5 Signs You Need to Toss Your Walking Shoes, Podiatrists Say
You'll need to replace your footwear as soon as possible to prevent future problems.
Once you find a good pair of walking shoes, it can be hard to say goodbye. But if you're wearing your favorite footwear on a regular basis, you should know that they aren't meant to last forever. Shoes wear down over time—and if you don't replace them, you could be putting yourself at risk of developing different foot problems down the line. So, how do you know when it's finally time to get rid of them? We asked experts for the red flags to look out for. Read on to discover five signs it's time to replace your walking shoes.
They can bend in ways they shouldn't.
It might be easier to put on shoes that aren't too stiff, but that doesn't mean extra bendy shoes are better for you. If your walking shoes are bending at the mid foot as opposed to the forefront, they need to be replaced, according to Samantha Landau, DPM, a foot expert and an attending physician New York College of Podiatric Medicine in the Orthopedics.
"If the midfoot begins to bend, then the shoe is no longer suitable for wear," Landau warns.
In that case, it likely means the midsole of your shoe has become compressed, Sandeep Singh, MD, an orthopedic surgeon at ClinicSpots, shares.
"To test the midsole, twist the show from heel to toe. If it bends easily or excessively, then it means that the midsole has lost its integrity and stability," Singh says. "When the midsole is compressed, your shoes lose their bounce and responsiveness, which can affect your comfort and performance."
The cushioning feels flatter.
Your shoe's structural integrity could also be compromised from the inside. Mauricio Garcia, MD, an orthopedic surgeon and the project support coordinator for Hyper Arch Motion's orthopedic sneakers, says you should pay attention to whether the cushioning inside feels flatter or less supportive over time.
"Reduced cushioning inside the shoe fails to absorb the impact of each step adequately," Garcia warns. "This causes increased pressure on your feet and can contribute to foot discomfort, fatigue, and potentially even structural problems."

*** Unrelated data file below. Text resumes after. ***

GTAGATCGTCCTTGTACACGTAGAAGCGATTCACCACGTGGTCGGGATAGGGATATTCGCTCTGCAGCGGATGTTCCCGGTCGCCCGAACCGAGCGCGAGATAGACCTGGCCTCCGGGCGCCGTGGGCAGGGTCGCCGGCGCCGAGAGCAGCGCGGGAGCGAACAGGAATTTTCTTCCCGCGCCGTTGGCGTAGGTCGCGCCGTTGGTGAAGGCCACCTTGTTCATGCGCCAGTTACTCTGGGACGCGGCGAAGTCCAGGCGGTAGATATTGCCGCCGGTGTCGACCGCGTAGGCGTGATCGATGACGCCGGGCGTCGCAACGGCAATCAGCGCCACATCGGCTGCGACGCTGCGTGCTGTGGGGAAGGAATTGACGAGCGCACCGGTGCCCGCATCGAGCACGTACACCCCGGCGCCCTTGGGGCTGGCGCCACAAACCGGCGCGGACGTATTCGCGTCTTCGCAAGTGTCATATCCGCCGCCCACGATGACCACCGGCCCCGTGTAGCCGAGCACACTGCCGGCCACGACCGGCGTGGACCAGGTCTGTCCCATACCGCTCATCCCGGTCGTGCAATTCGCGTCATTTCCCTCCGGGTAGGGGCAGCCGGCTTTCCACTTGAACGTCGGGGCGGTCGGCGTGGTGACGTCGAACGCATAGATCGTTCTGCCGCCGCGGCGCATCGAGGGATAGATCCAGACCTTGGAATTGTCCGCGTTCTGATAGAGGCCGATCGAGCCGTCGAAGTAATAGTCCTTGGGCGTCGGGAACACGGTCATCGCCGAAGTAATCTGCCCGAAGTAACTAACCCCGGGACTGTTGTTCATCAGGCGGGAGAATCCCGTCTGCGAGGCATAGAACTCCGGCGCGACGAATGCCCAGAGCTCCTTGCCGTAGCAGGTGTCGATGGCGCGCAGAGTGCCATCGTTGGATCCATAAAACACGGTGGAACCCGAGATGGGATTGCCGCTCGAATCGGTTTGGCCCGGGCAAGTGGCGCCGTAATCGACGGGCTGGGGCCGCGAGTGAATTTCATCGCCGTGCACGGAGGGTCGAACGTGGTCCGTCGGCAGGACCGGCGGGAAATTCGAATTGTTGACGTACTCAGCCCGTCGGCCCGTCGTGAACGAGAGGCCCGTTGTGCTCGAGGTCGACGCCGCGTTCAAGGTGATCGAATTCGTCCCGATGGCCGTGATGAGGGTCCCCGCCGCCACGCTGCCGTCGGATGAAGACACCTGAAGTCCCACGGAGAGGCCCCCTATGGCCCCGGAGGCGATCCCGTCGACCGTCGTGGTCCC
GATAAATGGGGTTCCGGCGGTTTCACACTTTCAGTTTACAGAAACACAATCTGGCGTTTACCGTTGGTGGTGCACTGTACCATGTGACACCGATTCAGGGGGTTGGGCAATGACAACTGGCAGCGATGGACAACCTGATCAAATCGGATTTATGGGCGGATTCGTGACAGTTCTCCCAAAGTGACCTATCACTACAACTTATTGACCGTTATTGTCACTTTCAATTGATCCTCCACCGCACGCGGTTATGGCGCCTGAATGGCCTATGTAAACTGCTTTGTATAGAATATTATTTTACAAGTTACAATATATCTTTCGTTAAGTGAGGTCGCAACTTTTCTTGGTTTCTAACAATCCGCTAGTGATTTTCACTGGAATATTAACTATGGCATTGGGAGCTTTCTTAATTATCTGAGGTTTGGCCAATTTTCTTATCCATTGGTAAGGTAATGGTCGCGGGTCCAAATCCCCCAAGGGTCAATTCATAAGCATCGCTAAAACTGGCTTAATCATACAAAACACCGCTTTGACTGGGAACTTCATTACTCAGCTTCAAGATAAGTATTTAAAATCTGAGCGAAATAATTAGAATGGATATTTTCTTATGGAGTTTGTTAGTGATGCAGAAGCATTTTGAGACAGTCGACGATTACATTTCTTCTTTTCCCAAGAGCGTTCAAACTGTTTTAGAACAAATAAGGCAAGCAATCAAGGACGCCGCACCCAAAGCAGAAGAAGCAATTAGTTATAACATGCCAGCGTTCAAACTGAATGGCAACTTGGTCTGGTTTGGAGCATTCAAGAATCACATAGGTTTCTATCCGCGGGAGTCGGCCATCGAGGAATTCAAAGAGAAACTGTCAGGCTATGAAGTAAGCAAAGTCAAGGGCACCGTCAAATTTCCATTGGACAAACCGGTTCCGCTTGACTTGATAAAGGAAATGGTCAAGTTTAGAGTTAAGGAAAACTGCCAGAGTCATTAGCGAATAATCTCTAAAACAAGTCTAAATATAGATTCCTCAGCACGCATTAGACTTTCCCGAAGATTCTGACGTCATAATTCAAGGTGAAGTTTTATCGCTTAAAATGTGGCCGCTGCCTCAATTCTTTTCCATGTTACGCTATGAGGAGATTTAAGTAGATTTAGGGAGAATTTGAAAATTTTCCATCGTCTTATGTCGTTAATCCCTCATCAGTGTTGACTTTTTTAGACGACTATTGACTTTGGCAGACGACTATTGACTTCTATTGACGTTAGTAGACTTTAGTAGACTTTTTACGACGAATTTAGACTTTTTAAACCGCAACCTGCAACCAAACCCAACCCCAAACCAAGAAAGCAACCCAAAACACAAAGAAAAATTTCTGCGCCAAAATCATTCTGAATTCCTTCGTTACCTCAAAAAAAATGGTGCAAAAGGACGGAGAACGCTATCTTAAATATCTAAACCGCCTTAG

As Josh Weight, a physical therapist and the director of Gravity Physio, further explains, you want your walking shoes to make it feel like you're walking on "fluffy marshmallows" at all times.
"If you feel like you're walking on concrete instead, that's a telltale sign that your shoes have lost their cushioning mojo," he says.
They just don't fit right.
Many people don't realize that their feet can change in size over time, Cameron Bennet, a qualified podiatrist and owner of My Family Podiatry, tells Best Life.
"So a shoe that was once a perfect fit may no longer suit you," Bennet says. "Wearing shoes that are not the right size can cause blisters, calluses, corns and ingrown toenails, as well as alter your gait, which can lead to ankle, knee, hip, or back issues."
To check the fit of your walking shoes, Singh recommends putting them on and walking around for a few minutes.
"You should feel comfortable and secure in your shoes, with enough room for your toes to wiggle and your heel to stay in place," she says.
Or, you can also check the width and length of your walking shoes by tracing your foot on a piece of paper to compare to the outline of your footwear.
"If your foot is wider or longer than the shoe, then it means that your shoes are too small for you," Singh explains. "If your foot is narrower or shorter than the shoe, then it means that your shoes are too big for you."
The soles appear to be uneven.
The soles of your walking shoes are naturally going to wear down with time. But if this causes unevenness, that's a major red flag, according to Garcia.
"Unusual wear patterns, especially if the wear is in one specific area of the sole, are a good indicator that the support and alignment of the shoe have broken down," he says.
If you continue wearing walking shoes with uneven shoes, you could be putting yourself at risk in more ways than one.
"Uneven wear patterns on the soles can affect the distribution of forces when walking, leading to imbalances, altered gait, or abnormal walking mechanics, as well as increased stress on various parts of your feet that can result in foot pain and injury," Garcia says. "They can also put you at risk for slips and falls."
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There is visible wear and tear.
Walking shoes are usually considered "worn out" if they've had 300 to 500 miles of usage, Bruce Pinker, DPM, a board-certified podiatrist and foot surgeon, tells Best Life. But if you aren't sure how long you've walked in yours, look at the shoe itself. Is the heel counter worn out?
"Wearing the shoe with a worn out heel counter, which is the area of the walking shoe behind the heel of the foot, can possibly lead to chafing and irritation in the heel region," Pinker says. "Replacing the shoe can help avoid aggravating the heel."
You'll also want to check for visible wear and tear in the upper, fabric-based part of the shoe, Singh adds.
"Look at the sides, front, back, and top of the shoe and look for signs of wear and tear. If you see holes, tears, rips, stains, or loose stitches, then it is time to get new shoes," he says. "When the upper is damaged, your shoes lose their shape and fit, which can cause friction, pressure, or irritation on your feet."